|27 Oct 2014 through 29 Oct 2014|
|30 Jun 2014|
|Life Sciences > Biotechnology/ Bioinformatics|
Bringing Maths to Life Workshop
27-29 October, 2014
Analyzing and interpreting rich biological datasets require more expertise than just knowledge of the biological system at hand. Extracting reliable insights from complex bodies of data calls for suitable mathematical solutions.
This workshop lets biologists and mathematicians join forces to address key areas in biology that face demanding mathematical challenges. Discussing existing cases to identify gaps or to share existing solutions should help these disciplines in successfully linking up.
BMTL Workshop will be hosted in the ancient city of Naples, and will provide a timely and pertinent occasion for international researchers that wish to engage in cutting edge science at the interface of mathematics and biology.
◊ Spectra analysis: peak identification pattern recognition
Historically, attempts have been done to integrate mathematical and statistical techniques, such as principal component and linear discriminant analysis, to the mining of biological spectra. Nowadays, more advanced computational and statistical learning methodologies are being integrated, with a shift from single peak analysis to pattern recognition techniques.
◊ Genetic variability and differential expression: sequence data analysis
Recent revolution in DNA sequencing technology has made the sequencing of an increasing number of genomes both feasible and cost effective. Changes in data quantity and format (large numbers of short reads or pairs of short reads versus relatively long reads produced by traditional Sanger sequencing) imply changes of sequence data management, storage, and visualization, and provide a challenge for bioinformatics.
◊ Molecular Dynamics and Modelling of Protein Structure and Function via High Performance Computing Simulations
The high performance computing of current computer architectures, as well as developing of valid force fields for mathematical modelling of biochemical interactions, have provided new tools to help biologists studying and testing hypotheses to understand biochemical phenomena in a new perspective. This section will highlights the advantages and limitations of this powerful computational technique.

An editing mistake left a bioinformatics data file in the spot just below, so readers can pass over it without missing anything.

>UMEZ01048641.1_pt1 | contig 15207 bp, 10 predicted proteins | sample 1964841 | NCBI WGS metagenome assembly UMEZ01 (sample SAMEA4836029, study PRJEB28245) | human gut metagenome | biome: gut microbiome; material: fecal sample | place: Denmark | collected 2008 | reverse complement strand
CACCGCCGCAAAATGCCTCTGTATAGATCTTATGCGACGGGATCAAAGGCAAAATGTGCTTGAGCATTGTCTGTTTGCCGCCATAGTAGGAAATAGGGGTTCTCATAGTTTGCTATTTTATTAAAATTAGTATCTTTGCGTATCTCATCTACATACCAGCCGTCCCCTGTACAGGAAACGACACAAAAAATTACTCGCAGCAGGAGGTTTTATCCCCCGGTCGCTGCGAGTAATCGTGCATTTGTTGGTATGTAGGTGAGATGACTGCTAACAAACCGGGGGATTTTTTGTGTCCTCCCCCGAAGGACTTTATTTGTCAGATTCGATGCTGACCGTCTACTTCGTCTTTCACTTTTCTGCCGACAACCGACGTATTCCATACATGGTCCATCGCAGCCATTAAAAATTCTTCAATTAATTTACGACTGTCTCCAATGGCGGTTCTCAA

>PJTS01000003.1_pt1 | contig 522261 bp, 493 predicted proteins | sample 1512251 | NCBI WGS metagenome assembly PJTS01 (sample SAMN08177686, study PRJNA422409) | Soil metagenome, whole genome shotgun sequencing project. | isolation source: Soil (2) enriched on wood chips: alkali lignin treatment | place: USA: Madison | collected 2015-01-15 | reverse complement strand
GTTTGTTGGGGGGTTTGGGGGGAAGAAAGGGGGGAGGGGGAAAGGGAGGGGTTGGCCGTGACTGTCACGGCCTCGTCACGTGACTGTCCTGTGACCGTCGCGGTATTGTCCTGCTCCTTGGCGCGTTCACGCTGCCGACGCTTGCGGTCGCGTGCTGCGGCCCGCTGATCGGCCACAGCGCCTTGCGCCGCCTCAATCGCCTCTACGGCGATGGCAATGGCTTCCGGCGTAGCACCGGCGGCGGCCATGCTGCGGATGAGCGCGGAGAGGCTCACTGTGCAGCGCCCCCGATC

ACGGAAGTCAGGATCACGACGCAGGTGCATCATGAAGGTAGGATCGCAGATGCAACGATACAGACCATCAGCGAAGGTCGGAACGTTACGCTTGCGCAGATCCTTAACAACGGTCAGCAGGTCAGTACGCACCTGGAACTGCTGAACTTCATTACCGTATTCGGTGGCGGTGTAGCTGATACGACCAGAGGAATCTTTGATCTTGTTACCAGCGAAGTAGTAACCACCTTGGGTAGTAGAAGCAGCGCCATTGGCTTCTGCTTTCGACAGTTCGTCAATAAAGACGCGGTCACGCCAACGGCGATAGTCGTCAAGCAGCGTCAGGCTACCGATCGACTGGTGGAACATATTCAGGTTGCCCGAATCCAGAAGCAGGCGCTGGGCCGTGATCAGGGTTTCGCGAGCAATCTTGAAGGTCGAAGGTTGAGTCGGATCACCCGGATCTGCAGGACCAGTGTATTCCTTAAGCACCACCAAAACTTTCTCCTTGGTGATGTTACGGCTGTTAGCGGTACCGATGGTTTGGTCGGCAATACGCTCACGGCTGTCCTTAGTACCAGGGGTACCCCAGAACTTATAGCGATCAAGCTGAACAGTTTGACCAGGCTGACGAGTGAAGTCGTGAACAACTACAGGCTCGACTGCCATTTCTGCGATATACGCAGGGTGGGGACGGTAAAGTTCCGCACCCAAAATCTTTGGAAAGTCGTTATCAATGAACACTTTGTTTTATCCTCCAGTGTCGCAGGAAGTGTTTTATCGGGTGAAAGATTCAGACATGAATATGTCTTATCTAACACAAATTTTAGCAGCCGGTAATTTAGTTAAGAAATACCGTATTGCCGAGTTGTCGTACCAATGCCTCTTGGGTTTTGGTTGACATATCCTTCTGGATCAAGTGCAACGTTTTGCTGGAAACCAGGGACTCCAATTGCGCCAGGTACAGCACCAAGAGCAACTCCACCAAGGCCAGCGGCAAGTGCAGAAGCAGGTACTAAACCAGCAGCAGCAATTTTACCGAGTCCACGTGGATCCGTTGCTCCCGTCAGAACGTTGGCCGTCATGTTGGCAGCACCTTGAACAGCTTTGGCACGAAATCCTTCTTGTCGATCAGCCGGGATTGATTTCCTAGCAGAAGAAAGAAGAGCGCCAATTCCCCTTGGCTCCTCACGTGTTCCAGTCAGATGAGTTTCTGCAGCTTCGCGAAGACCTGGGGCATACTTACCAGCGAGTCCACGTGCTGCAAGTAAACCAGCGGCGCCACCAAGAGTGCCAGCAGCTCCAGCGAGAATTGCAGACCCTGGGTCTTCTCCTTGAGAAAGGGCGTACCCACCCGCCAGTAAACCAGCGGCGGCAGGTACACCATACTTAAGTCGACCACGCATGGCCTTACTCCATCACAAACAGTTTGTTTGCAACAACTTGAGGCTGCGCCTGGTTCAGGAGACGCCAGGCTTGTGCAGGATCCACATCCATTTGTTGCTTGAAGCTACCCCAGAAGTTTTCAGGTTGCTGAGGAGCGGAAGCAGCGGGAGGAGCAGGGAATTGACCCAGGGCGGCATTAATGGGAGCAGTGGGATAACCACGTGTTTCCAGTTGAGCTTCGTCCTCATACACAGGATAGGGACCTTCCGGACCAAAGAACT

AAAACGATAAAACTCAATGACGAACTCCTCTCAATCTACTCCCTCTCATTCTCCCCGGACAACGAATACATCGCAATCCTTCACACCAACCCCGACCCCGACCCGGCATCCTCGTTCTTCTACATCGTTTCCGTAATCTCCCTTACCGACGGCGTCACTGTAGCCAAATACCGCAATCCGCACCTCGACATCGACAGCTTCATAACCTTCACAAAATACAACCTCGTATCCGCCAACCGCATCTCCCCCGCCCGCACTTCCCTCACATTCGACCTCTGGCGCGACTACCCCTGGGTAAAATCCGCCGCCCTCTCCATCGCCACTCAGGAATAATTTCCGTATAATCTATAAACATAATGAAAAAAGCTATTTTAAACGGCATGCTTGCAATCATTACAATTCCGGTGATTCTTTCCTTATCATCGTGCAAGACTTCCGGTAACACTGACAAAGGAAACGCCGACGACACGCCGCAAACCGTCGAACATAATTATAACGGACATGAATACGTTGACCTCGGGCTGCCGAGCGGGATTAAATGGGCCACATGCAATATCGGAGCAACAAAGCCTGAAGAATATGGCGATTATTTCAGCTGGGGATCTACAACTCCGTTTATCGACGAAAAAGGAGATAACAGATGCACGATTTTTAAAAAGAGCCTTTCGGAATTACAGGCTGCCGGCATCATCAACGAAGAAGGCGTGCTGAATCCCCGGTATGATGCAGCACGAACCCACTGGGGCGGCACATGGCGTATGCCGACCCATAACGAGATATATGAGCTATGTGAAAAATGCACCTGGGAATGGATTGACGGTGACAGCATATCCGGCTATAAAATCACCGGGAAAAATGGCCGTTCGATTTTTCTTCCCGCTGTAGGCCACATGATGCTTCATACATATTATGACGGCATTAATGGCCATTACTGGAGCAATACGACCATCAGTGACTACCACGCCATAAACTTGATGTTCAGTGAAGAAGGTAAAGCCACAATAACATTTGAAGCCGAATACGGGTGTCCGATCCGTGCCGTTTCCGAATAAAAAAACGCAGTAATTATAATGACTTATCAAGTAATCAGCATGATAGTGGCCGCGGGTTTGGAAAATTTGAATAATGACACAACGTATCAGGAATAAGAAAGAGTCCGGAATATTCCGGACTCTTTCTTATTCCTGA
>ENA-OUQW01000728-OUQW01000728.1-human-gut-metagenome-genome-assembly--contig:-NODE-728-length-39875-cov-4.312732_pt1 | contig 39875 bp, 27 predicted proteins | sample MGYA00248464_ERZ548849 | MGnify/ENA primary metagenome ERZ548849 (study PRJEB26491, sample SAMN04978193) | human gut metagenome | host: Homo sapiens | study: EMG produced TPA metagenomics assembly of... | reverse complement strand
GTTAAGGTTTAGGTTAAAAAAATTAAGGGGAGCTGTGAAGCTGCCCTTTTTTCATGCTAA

◊ Deciphering complex relationships: networks and interactions
Biological systems form huge networks that comprise numerous non linearly interacting dimensions, from which, in turn, biological functions emerge. The networks are far too complex to be understood by the unassisted human mind. To analyse these complex biological systems and obtain relevant answers, biology requires quantitative models that draw from modern computer science and mathematics.
◊ Zoom inside the cell: microscopy images processing
Biological visualization provides the means to place genomic and proteomic information in a cellular or tissue context. High throughput image analyses need powerful and flexible tools. Computer vision researchers are contributing new algorithms to be applied to practical biological problems.
Early registration & abstract submission: June 30th, 2014
Scientists are invited to send contributions in line with the topics of the conference. Abstracts should be in English and contain original research results; commercial and promotional material will not be accepted. At least one of the authors is expected to register to the conference. All abstracts will be peer reviewed by an international scientific board that will decide whether presenting them as a poster or an oral contribution.
Selected peer-review papers will be considered for publication in monographs and special issues of international journals.
24 October 2014
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